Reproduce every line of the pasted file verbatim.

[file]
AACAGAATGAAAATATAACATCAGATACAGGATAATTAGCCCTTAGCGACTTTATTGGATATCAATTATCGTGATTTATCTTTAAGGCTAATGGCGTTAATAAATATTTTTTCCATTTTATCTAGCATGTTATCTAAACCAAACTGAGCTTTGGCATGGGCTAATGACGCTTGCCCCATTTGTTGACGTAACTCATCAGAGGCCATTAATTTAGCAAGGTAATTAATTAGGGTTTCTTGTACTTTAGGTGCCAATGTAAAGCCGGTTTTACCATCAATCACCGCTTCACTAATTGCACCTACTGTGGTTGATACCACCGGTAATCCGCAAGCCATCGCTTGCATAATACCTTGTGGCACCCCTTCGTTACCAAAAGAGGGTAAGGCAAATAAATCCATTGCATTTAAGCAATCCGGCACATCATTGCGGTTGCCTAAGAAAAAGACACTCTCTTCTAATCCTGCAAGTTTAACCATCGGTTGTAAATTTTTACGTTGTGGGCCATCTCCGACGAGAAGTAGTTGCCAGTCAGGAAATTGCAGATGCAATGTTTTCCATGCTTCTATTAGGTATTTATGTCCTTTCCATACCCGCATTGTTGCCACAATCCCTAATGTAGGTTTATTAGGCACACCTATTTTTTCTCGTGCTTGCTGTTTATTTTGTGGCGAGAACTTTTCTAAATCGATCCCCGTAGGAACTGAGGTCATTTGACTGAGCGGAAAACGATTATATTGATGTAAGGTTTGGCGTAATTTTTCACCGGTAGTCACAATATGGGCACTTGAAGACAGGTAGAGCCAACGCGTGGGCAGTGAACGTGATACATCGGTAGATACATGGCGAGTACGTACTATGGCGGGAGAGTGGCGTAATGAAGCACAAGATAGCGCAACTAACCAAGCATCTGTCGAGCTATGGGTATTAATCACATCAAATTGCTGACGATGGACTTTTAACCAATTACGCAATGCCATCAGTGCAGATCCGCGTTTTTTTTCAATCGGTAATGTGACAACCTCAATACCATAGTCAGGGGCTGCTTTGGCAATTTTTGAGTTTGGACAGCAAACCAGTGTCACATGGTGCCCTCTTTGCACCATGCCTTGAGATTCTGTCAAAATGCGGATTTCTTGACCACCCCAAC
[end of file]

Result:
AACAGAATGAAAATATAACATCAGATACAGGATAATTAGCCCTTAGCGACTTTATTGGATATCAATTATCGTGATTTATCTTTAAGGCTAATGGCGTTAATAAATATTTTTTCCATTTTATCTAGCATGTTATCTAAACCAAACTGAGCTTTGGCATGGGCTAATGACGCTTGCCCCATTTGTTGACGTAACTCATCAGAGGCCATTAATTTAGCAAGGTAATTAATTAGGGTTTCTTGTACTTTAGGTGCCAATGTAAAGCCGGTTTTACCATCAATCACCGCTTCACTAATTGCACCTACTGTGGTTGATACCACCGGTAATCCGCAAGCCATCGCTTGCATAATACCTTGTGGCACCCCTTCGTTACCAAAAGAGGGTAAGGCAAATAAATCCATTGCATTTAAGCAATCCGGCACATCATTGCGGTTGCCTAAGAAAAAGACACTCTCTTCTAATCCTGCAAGTTTAACCATCGGTTGTAAATTTTTACGTTGTGGGCCATCTCCGACGAGAAGTAGTTGCCAGTCAGGAAATTGCAGATGCAATGTTTTCCATGCTTCTATTAGGTATTTATGTCCTTTCCATACCCGCATTGTTGCCACAATCCCTAATGTAGGTTTATTAGGCACACCTATTTTTTCTCGTGCTTGCTGTTTATTTTGTGGCGAGAACTTTTCTAAATCGATCCCCGTAGGAACTGAGGTCATTTGACTGAGCGGAAAACGATTATATTGATGTAAGGTTTGGCGTAATTTTTCACCGGTAGTCACAATATGGGCACTTGAAGACAGGTAGAGCCAACGCGTGGGCAGTGAACGTGATACATCGGTAGATACATGGCGAGTACGTACTATGGCGGGAGAGTGGCGTAATGAAGCACAAGATAGCGCAACTAACCAAGCATCTGTCGAGCTATGGGTATTAATCACATCAAATTGCTGACGATGGACTTTTAACCAATTACGCAATGCCATCAGTGCAGATCCGCGTTTTTTTTCAATCGGTAATGTGACAACCTCAATACCATAGTCAGGGGCTGCTTTGGCAATTTTTGAGTTTGGACAGCAAACCAGTGTCACATGGTGCCCTCTTTGCACCATGCCTTGAGATTCTGTCAAAATGCGGATTTCTTGACCACCCCAAC